I’ve always taken an interest in the names given to fairies in folklore and literature. Frequently the most famous fairies are kings and queens, like Oberon, Titania and Mab of Shakespeare. One name that was frequently given to a fairy queen at a certain point, but doesn’t get used as much anymore in pop culture, is Proserpina. The Roman goddess of the Underworld and equivalent of the Greek Persephone was recast as a fairy queen. There's a general trend of gods being downgraded to fairies across history. We see something similar with the goddess Diana’s name attributed in medieval times to pretty much any legend of nightly witch rides. In Dr. Samuel Harsenet's Declaration of egregious Popish Impostures (1603), the god Mercury is "Prince of the Fairies" as well as Jupiter's son. I want to delve into the idea of Proserpina as a fairy.
In Geoffrey Chaucer’s “The Merchant’s Tale” (The Canterbury Tales, dated 1387-1400), Pluto and Proserpine show up as the rulers of the fairies, hanging out in a garden. It's been suggested that these characters set the model for Shakespeare’s Oberon and Titania. In both works, the fairies are deity-like beings who take an interest in human love affairs and may sometimes magically interfere, and there's a focus on a disagreement between the fairy rulers.
This might even have been the spark for later writers to use Proserpine as the fairy queen's name (Green p. 202).
“Proserpyne” or “Proserpyna” is the benevolent fairy queen who guides the hero of The History of The Valiant Knight Arthur of Little Britain, with English translations dating to the mid-1500s. It originally came from French and goes back even further. In this story, there are actually four fairy queens, and she's their chief. Her role includes fairy godmother, fairy lover, supernatural helper and tutelary spirit motifs; blessing newborns, aiding the hero (flirting with him and then setting him up with her human doppelganger Florence), even pulling some changeling-style antics to take a woman's place (although she does it to help).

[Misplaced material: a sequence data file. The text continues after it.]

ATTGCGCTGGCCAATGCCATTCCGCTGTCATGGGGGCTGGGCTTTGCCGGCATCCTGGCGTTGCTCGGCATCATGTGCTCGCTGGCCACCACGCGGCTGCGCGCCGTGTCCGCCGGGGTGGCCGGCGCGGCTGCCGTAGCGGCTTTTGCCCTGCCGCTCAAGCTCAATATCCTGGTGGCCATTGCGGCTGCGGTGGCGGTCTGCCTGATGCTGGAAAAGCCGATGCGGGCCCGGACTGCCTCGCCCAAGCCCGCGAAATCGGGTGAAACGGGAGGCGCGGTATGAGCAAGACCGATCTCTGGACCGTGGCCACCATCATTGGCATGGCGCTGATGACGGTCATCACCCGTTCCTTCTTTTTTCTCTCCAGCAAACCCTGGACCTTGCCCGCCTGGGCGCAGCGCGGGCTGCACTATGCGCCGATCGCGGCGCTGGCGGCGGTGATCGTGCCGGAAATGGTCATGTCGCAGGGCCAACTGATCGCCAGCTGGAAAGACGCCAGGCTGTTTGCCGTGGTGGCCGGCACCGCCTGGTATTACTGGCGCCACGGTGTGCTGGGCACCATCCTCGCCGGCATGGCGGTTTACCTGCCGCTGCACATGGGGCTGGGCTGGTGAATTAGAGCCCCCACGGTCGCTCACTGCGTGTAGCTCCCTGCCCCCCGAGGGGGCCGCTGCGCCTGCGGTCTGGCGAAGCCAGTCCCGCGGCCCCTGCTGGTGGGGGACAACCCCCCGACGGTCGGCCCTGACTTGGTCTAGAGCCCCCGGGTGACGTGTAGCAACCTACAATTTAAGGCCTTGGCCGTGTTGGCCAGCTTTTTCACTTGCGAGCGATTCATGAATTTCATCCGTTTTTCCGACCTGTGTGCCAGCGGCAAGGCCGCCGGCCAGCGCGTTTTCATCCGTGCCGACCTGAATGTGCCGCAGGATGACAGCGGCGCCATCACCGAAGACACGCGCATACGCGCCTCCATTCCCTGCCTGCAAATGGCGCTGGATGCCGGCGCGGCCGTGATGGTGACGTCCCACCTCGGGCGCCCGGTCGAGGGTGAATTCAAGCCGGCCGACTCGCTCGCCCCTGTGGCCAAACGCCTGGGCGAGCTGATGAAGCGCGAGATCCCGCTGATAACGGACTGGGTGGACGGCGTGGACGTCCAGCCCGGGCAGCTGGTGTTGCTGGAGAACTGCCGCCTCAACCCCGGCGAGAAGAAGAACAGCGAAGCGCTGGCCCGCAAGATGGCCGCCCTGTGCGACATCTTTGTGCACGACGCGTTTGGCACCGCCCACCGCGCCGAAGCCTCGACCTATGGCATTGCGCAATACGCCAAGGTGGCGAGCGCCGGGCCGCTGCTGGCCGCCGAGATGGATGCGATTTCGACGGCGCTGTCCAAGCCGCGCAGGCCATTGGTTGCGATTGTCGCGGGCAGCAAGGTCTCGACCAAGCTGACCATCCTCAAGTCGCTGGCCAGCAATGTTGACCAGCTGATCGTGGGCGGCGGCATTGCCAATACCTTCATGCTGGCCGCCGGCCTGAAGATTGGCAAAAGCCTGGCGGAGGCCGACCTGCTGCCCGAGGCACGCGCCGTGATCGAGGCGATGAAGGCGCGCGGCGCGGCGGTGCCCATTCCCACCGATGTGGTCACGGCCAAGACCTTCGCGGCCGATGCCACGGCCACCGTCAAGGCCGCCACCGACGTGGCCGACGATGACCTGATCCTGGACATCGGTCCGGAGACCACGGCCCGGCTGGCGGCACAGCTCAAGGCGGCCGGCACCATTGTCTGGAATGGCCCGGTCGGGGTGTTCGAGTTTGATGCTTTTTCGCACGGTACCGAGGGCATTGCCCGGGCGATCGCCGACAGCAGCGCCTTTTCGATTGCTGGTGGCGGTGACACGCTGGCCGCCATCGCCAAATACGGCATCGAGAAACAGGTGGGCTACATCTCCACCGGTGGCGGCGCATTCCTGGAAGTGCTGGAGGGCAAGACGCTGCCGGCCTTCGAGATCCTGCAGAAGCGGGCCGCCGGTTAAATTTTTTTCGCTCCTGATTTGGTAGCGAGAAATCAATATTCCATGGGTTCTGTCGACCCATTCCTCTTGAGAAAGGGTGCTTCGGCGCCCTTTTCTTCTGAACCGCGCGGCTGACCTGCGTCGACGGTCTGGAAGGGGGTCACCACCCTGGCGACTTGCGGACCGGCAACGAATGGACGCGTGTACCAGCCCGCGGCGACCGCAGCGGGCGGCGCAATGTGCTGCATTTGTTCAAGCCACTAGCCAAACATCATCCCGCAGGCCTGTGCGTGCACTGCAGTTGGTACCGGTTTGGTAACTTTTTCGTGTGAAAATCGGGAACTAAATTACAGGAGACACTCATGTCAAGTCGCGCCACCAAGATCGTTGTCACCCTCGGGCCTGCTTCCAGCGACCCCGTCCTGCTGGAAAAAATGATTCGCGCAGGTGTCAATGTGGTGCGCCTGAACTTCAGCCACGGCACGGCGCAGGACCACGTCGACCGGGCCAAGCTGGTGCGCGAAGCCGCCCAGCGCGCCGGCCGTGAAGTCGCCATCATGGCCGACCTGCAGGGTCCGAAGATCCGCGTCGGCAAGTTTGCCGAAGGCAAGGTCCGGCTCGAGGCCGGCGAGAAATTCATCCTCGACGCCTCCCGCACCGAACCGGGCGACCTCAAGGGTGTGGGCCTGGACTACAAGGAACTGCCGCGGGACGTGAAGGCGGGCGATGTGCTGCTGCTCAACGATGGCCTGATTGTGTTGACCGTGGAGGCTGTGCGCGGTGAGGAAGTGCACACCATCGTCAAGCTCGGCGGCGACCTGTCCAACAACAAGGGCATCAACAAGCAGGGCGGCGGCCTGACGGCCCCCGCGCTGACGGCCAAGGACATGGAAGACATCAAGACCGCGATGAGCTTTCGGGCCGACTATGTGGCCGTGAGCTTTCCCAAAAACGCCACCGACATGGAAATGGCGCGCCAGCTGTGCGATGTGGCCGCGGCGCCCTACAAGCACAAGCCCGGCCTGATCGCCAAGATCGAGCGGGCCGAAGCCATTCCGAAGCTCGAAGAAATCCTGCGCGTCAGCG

Fairy queen Proserpina shows up in Thomas Campion’s poem Hark, All You Ladies (1591). Here she is a kind of love- and fertility-related spirit and leader of a troop of fairies who, in classic fashion, pinch people black and blue.
And in RIchard Johnson’s The Most Famous History of the Seven Champions of Christendome (1596), Proserpine is a fairy queen who rules in the underworld and whose fairies lead human travelers astray. She also aids in childbirth and foretells children's futures - a very fairy godmother/Greek Fates thing to do.
Proserpina did show up in her more goddess-like roles in literature. For instance, in Edmund Spenser's The Faerie Queene (1590-1956), she and Pluto are mentioned in a more negative light as the rulers of Hell and parents of the villainess Lucifera.
But it seems like, for a small space here, we have a spate of stories where this Roman goddess simply is the fairy queen (and, with her, Pluto is the fairy king). In many ways this makes sense. Fairies are often tied to death and the afterlife in folk belief, and live in subterranean realms. In many cases, fairies actually are the dead. Proserpine/Persephone does hit on a lot of these trends, plus she's associated with nature and the seasons.
But Proserpina was quickly overshadowed by Shakespeare's fairy queens, Titania and Mab. Especially Mab. She absolutely trounced Titania in the popularity department, stealing top billing as empress of all the fairies and also stealing Titania's husband Oberon. This was the time of tiny, comedic fairies being popular. A Midsummer Night's Dream's Titania was a seasonal goddess; Romeo and Juliet's Mab was a comedic mite tailor-made for the fashion of literary fairies. Proserpina, like Titania, just doesn't fit that mold. A more fitting role for her is seen in Michael Drayton’s Nymphidia (1627), where fairy ruler Queen Mab appeals to her as the "Queen of Shades" for witchy magical help.
Just as there are many reasons why Proserpina would fit, there are also plenty of reasons this one didn't stick. Proserpina is clearly an outside influence, a famous Roman goddess, a foreign name slapped onto an ostensibly local story of fairies. Even Titania's name originally comes from Ovid's Metamorphoses. Mab, an English nickname, may have felt more natural and local. Or maybe people intentionally wanted to move away from Proserpina's darker associations of death, witchcraft and pagan religion (Nichols 404). Fairies were being sanitized. They were cute and funny. In more heroic, less comedic plays and poems, they were often used as metaphors for the royal family.
All in all, it makes sense why this worked out like it did, but I also think Proserpine deserves a little more attention as a somewhat popular fairy queen character. Although her appearances are literary, many of them show hints of contemporary fairy beliefs.
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Researching folktales and fairies, with a focus on common tale types.